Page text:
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[The significant feature of these equations is
that the "X" is not raised to an exponent higher than 1;
that is, you don't get straight lines when you
graph the values of X and Y in equations such as
(Y = aX^{2 }+ ...)
or (Y = aX^{5 }+ ...)]
Look at a fairly simple algebra equation, say,
Y = 2X + 1.
Suppose we want to graph, on a typical XY coordinate graph, the values of Y which we get for each value we might choose for X. If X were 1, Y would be 3; if X were 2, Y would be 5, if X were 3, Y would be 7. We could make a table of these values and get:
(Click here, after you read the rest of this, for a fuller, and more general, but more complicated-looking explanation of this point if you wish.) That means every time you go over to the right by one amount on the X axis, you will go upwards by two on the Y axis. (And, if you go to the left by one on the X axis, you will also go downwards by 2 on the Y axis.) That means there is a steady or constant incline or slope of 2 to 1, and a constant slope (by convention, the amount it goes up or down divided by the amount it goes "over" to the right or to the left) of any hill or any incline will look like (and actually be) a straight line, just as when you lay a long, flat board on a well-built set of stairs that have the same rise for every inch of depth of the step; the board will touch all the step edges at the same time, showing those edge points are in a straight line. (I don't see why a constant rise for any given amount of distance over -- what is called "the run" -- gives a straight line, but I can see that it does. Maybe I will see why by tomorrow.) We can generalize then: if you have any equation
of the form Y = aX + b,
the same will hold true -- increasing X by any amount will increase Y by "a" times that amount-- and the slope of the line -- the ratio of the increase on the Y axis for any increase on the X axis -- will be "a". And where X is zero, the point on the Y axis will be "b", since aX will equal zero, and Y therefore will equal b. Then for any straight line, if you know where one point on it is, and if you know the angle of the line, you can figure out any of the other points by drawing the line on a graph and looking at the coodinates you are interested in. Working this backward, from a straight line to an equation solved by the same points that line is on*, you can find the slope of the line by finding out how much it goes up or down for any distance it goes to the right (or left). If it goes up 8 for every 1 it goes to the right, the slope or "a" in the equation will be 8. If it goes down 8 for every 1 it goes to the right, the slope will be -8. Then you need to find out where it crosses the Y axis, and that will be "b". You need to remember to keep your directions and your plus and minus signs lined up correctly when you do these, the convention being that moving to the right and moving upwards are going in the positive direction, and moving downward and moving to the left are going in negative directions. For some reason, what I have called "a" above
in the equation is called "m" when talking about equations in this form.
I don't know when or why "m" became the symbol for a slope.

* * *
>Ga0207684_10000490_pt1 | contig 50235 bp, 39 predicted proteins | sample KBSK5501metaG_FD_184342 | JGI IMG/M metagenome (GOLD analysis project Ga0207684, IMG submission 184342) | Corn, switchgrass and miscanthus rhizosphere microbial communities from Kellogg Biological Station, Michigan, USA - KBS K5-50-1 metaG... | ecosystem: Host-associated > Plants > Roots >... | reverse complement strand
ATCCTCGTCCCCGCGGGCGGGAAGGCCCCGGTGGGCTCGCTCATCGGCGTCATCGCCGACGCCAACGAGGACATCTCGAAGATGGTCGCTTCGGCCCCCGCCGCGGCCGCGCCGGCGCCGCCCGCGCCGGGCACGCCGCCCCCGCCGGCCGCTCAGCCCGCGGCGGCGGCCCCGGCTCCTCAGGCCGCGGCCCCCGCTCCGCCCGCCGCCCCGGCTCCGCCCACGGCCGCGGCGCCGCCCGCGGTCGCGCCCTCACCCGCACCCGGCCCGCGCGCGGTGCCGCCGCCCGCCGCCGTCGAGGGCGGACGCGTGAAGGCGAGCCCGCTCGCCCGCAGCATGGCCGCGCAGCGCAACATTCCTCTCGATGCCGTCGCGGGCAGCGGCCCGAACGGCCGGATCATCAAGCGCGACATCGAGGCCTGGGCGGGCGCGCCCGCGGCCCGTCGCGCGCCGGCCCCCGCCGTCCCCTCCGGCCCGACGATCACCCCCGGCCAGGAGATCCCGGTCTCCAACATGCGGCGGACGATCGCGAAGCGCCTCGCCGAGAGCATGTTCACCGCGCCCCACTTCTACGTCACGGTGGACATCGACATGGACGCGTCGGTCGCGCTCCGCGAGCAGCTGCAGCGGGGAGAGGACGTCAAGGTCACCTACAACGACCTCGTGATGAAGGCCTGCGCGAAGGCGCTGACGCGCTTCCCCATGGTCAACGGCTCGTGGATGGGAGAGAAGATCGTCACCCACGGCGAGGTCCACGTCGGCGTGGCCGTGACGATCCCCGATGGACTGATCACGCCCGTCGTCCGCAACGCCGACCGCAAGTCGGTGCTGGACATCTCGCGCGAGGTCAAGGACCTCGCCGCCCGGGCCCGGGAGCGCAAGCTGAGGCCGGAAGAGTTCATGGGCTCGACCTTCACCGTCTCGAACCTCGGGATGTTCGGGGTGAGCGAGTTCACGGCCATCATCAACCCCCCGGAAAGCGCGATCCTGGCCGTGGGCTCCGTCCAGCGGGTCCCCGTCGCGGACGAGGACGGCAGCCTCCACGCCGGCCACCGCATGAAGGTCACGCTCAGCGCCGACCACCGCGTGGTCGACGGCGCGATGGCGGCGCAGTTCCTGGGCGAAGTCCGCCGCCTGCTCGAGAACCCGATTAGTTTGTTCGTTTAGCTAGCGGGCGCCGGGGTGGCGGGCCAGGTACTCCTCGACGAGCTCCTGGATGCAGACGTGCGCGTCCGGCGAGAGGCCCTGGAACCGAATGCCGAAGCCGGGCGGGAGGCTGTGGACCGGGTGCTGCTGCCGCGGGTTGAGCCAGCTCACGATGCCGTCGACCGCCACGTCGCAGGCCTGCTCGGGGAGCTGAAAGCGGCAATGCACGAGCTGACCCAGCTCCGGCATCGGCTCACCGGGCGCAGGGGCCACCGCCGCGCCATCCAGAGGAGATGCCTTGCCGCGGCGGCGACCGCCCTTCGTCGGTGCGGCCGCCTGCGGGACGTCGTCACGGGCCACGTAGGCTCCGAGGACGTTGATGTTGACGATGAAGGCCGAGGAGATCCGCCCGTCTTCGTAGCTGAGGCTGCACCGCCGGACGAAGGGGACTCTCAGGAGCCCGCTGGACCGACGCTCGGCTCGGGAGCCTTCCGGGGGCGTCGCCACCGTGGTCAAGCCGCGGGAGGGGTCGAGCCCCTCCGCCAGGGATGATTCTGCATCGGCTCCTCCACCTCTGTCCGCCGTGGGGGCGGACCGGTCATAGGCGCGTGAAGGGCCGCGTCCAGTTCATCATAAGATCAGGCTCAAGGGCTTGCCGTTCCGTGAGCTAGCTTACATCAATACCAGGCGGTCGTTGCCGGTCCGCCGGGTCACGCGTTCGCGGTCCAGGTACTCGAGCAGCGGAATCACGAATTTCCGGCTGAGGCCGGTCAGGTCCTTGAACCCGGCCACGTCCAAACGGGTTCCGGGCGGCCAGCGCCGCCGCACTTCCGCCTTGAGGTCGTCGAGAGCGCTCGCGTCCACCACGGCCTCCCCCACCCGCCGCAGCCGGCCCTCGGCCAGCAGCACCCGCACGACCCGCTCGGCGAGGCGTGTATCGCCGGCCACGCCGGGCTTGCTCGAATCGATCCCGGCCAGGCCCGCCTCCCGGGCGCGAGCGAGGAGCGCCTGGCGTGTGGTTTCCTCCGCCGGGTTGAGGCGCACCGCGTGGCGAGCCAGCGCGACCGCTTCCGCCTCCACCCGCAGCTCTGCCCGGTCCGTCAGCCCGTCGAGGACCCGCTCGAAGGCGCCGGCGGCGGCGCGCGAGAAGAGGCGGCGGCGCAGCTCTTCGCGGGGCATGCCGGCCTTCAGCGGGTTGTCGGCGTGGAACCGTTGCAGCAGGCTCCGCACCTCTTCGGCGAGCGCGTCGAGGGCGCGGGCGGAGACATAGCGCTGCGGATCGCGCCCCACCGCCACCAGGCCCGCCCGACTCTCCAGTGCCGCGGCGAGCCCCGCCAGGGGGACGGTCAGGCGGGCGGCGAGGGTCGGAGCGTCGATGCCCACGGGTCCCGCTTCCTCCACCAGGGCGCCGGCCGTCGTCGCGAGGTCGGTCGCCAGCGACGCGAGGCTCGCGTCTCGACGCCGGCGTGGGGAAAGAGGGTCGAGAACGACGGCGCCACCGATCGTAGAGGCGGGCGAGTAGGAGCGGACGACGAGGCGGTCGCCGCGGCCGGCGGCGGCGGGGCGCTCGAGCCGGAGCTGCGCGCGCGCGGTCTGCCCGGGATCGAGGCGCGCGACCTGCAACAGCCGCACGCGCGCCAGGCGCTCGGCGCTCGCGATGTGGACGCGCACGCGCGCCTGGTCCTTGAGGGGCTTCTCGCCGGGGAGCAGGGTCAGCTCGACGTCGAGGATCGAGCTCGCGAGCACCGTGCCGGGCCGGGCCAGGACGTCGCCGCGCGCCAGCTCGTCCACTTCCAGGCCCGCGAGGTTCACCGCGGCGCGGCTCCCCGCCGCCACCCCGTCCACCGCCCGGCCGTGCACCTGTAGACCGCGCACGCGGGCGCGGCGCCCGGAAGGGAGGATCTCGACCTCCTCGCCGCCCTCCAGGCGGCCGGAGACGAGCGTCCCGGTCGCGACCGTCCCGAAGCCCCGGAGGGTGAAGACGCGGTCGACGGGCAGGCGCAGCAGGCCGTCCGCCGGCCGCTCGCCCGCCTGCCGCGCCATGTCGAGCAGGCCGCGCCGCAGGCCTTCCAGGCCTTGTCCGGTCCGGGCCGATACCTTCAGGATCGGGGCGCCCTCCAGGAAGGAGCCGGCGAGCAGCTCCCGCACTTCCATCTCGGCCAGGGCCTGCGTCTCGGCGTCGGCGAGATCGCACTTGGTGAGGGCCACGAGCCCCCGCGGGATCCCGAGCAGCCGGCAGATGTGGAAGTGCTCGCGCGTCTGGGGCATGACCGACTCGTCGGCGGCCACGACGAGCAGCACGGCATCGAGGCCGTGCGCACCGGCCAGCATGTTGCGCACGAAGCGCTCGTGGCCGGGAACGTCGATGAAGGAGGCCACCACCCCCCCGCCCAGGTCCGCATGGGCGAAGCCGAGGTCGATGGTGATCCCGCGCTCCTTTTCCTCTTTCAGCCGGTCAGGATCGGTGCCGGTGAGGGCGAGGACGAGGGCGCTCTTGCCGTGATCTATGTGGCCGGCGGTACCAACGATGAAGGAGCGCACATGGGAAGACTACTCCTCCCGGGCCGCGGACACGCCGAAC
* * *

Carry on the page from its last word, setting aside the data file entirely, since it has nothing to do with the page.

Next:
* I say that the line is on, or runs through, the same points that solve the equation because that seems to me to be the most accurate characterization of the relationship between the line and the equation. I don't think that the line "represents" the equation, or vice versa, in any other sense; and certainly the line and the equation are not the same thing. And it is misleading to say that the equation is "the equation of the line". The relationship between the line and the equation is complicated. It results from a mathematical construct in the sense that you have to go through a series of prescribed steps in order to get this line. That is you have to describe a coordinate system and explain what the axes mean, how to plot points, etc. Then you have to describe how to translate values in the equation for values on the coordinate system. Then plot the points and connect them. That is when you get a straight line. If you change any of this "recipe" for making a graph, you may not get a straight line. So the straight line is related to this whole procedure, not just to the equation by itself. And you get different kinds of lines (curved ones of various sorts, and other kinds as well) when you have equations where the "x" is raised to some exponent or "power" higher than 1. When you were kids drawing lines with rulers, you weren't doing it in terms of equations, so equations have nothing to do with lines in any conscious or natural sense. But by constructing things in certain ways mathematically, or by a certain recipe, it turns out that relationships can be discovered between lines and equations. Machines and computer software can then be developed to draw lines, etc., but that is not how humans draw lines, or what they mean by lines, any more than humans learn to play tennis by computing trajectories using calculus and Newton's laws of motion along with knowledge of the acceleration caused by the force of gravity. People have figured out how to relate mathematical things to things in the real world, even though those things in the real world are not the same as the mathematical things. If we could make a robot that could run and hit a tennis ball, using radar and math, it would probably beat us at tennis all day long, but it would not be playing tennis the same way we would be (and would probably not even know what tennis is). It is interesting that we can use math to do things better than we do them normally, even though doing them normally has nothing to do with math. (Return to text.) |